The unfortunate fact that successive governments in Punjab acquiesced, or were silent witnesses to this drama, cannot be held against the poor people of Punjab. Our misfortune is that all our leaders have always had too much faith in the Central Government. S. Prakash Singh Badal need not be singled out. It is distressing, however, that the Centre has not reciprocated it with justice, and fairness. Shri Dang has been very honest in admitting that “Various decisions/awards on the share of Punjab and Haryana after reorganisation in 1966 did injustice to Punjab”, and that “Haryana leaders should recognise that fact, even if they are not prepared to concede it openly.”

Shri Dang has suggested the ‘river basin’ in place of the riparian principle as a basis for settling the issue. Haryana falls in the Gangetic system, while Punjab is a part of the Indus system. The two are clearly demarcated, and separated by a third ‘Ghaggar System’. Haryana and even Rajasthan are clearly out of the Indus system, and as such, have no title to any waters from the Satluj, Beas or Ravi rivers. Transfer of water from one river system or basin to another, apart from being prohibitively expensive, is interference with nature, and is fraught with dangerous consequences for both regions in the long run. Far-sightedness demands that we refrain from such a step for the 4 benefit of posterity.

The basis of ‘give and take’ suggested by Shri Dang is commendable in settling an issue. In the present case, however, Punjab is expected only to give and give, without taking anything. In case, some waters from Jamuna (although not feasible) had been offered to Punjab, the basis could be considered with justification. But the position adopted on Jamuna, automatically seals the fate of Haryana’s claim to Punjab rivers. Other Issues like Chandigarh or territorial adjustments between the two states (in case these are in Shri Dang’s mind) are irrelevant to the issue of waters. In any negotiations, the leaders must remember that they have no right to barter away the destiny of their people and the coming generations.

One cannot agree more with Shri Satya Pal Dang on the view that ‘arousing of passions over territorial disputes, over disputes on sharing of river waters, etc., may serve vote bank politics of the various parties, but it does not help to resolve the dispute.’ The present issue can be resolved on the basis of justice alone. What is justice, is quite clear, in spite of a carefully planned exercise, meticulously executed, to muddy the clear waters of the Punjab rivers. Under laws of the land as well as the law of natural justice, these rivers belong exclusively to the Punjab State. This must be recognised. The Central Government has no authority to dole out any part of this sole natural asset of the state as a favour to other areas. The statement that “We will not give a drop of water to any other state except for a price, and that too, only if and when Punjab has more than it needs,” represents the correct position, and cannot be ridiculed or decried by attributing it to imaginary ‘Khalistani terrorists’. In fact, a similar position has now been taken by the present Congress Government in the Punjab, and has been whole-heartedly endorsed by even the opposition parties. From Shri Dang’s statement, it appears that his CPI is perhaps the only exception. Historical evidence of the above position on river waters is provided by the fact that the Gang Canal that serves the Bikaner district of Rajasthan, was the result of bilateral agreement between the Punjab government and the Maharaja of Bikaner, in which an agreed quantity of water was sold for a royalty, long before the partition of India. This royalty continued to be paid even after the partition, perhaps upto 1955, when the then Prime Minister stopped it for reasons best known to him.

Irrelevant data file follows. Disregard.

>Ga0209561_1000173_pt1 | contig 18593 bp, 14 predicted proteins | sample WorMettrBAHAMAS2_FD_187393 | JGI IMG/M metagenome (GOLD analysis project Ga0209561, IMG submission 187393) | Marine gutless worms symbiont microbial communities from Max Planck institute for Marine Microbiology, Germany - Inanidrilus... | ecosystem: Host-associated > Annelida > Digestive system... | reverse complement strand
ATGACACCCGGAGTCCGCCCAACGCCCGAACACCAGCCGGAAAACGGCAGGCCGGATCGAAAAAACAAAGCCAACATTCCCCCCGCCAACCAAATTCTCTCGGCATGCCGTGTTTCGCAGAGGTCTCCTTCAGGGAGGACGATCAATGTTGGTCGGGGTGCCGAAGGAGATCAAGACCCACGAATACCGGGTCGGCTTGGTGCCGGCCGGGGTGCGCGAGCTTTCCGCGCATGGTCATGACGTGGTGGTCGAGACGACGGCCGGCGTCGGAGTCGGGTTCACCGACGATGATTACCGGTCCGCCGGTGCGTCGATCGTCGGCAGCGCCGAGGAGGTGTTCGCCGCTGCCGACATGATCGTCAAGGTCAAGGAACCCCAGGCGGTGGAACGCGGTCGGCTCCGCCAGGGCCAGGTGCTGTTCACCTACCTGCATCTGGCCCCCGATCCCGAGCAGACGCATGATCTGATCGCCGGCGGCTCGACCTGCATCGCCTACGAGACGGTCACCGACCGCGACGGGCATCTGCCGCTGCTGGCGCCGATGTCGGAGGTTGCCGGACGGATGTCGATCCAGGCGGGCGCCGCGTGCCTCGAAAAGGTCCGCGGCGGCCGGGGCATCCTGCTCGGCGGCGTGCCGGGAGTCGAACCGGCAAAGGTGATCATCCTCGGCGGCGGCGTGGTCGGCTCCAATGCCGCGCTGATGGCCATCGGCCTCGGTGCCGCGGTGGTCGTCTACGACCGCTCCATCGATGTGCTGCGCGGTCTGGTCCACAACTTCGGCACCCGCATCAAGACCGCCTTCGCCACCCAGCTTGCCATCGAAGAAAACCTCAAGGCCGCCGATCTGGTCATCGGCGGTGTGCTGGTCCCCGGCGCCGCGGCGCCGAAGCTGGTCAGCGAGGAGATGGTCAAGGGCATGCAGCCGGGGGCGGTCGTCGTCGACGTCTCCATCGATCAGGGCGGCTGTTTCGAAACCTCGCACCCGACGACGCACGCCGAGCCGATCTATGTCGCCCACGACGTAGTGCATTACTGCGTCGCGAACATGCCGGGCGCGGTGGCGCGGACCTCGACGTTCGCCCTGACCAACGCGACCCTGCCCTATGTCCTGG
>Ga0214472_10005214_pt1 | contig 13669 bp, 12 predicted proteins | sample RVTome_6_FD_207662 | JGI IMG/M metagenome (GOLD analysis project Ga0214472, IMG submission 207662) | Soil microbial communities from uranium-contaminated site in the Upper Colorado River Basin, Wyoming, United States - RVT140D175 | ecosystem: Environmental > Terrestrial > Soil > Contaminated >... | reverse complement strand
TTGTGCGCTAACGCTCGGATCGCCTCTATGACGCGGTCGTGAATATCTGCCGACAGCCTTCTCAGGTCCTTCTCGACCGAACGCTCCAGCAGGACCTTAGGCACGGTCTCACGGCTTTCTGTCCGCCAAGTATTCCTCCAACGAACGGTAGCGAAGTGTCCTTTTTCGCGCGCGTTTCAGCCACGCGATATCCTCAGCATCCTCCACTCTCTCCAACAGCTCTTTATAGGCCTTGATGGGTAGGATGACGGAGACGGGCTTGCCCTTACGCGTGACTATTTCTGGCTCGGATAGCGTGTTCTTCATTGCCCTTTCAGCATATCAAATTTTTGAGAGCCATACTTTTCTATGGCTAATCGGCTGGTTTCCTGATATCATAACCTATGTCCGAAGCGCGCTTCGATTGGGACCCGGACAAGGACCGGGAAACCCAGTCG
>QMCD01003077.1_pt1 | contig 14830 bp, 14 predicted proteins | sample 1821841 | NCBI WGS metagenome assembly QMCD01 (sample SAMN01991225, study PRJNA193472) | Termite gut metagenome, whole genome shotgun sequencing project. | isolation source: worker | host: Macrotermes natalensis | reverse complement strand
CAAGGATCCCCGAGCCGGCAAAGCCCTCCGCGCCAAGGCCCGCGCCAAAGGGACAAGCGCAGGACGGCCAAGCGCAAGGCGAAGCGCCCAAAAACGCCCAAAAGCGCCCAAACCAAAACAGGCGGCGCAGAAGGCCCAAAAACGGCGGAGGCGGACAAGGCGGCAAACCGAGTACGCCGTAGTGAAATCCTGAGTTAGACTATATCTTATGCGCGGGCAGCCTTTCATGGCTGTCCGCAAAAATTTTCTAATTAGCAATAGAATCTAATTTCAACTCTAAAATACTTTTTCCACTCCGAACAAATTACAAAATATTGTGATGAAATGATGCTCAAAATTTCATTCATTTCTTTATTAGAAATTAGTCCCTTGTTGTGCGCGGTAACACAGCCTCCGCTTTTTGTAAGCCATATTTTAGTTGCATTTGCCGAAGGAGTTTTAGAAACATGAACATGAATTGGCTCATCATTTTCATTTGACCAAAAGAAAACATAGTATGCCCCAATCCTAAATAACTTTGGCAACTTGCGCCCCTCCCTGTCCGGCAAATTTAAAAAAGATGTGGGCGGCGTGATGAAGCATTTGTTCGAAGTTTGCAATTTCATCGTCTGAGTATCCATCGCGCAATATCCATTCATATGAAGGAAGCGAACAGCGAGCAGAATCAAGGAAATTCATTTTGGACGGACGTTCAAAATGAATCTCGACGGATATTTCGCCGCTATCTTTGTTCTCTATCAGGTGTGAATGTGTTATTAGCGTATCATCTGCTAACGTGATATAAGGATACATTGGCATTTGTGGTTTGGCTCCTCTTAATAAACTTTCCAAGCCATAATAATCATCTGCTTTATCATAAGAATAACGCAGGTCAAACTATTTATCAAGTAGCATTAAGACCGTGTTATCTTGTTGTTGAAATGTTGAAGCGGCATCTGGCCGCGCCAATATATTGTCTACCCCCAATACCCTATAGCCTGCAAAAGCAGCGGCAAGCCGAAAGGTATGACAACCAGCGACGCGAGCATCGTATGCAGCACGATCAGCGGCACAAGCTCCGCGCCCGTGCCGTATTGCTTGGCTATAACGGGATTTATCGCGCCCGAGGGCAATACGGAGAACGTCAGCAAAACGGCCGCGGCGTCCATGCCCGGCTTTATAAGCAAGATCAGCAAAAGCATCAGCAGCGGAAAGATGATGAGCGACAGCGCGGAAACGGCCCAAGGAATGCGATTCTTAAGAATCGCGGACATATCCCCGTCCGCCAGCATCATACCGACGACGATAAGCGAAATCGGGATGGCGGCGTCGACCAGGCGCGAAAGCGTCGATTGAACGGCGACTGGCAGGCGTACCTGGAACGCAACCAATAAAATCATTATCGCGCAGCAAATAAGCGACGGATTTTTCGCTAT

The present issue is an opportunity for the Central Government and responsible leaders to do justice to Punjab, and to show that justice is being done. Any cleverness to strip the state of its legitimate right over its rivers, will only encourage the wide-spread, though suppressed, feeling that the Punjab is being exploited as a colony, and its people despoiled. Leaders like Shri Satya Pal Dang should rise to the occasion and assert their sanity.

* Shri Satya Pal Dang published an article under the above title in The Tribune dated 19th July, 1995. This letter is typical of the sermons delivered to mislead the public, and to confuse the real issues. Shri Dang’s advice is obviously based on wrong notions. In a rejoinder Dr Kharak Singh has explained the position clearly. The issue of river waters is a major constituent of the Punjab problem. To enable the readers to make an impartial assessment, we are reproducing Shri Dang’s article as well as the rejoinder. – Editor

[Published in the Abstracts of Sikh Studies, October 1995]



Satya Pal Dang

The successful mobilisation of all Punjab MPs and opposition parties by Chief Minister Beant Singh to back his tough stand on the various disputes with Haryana, is likely to lead to a similar exercise by Mr Bhajan Lal. Both sides may then try — successfully or otherwise — to rouse local passions on their opposing stands. Will such a development help in any way ? Experience tells that it will not, and it may even prove counter-productive.

I recall the massive all-party demonstration in Chandigarh many years ago. The most popular slogan was: “Khirya phul gulab da, Chandigarh Punjab da”. There were equally massive demonstrations in Haryana. The pressure generated by one was cancelled by counter-pressure of the other. The inter-state disputes remained unresolved.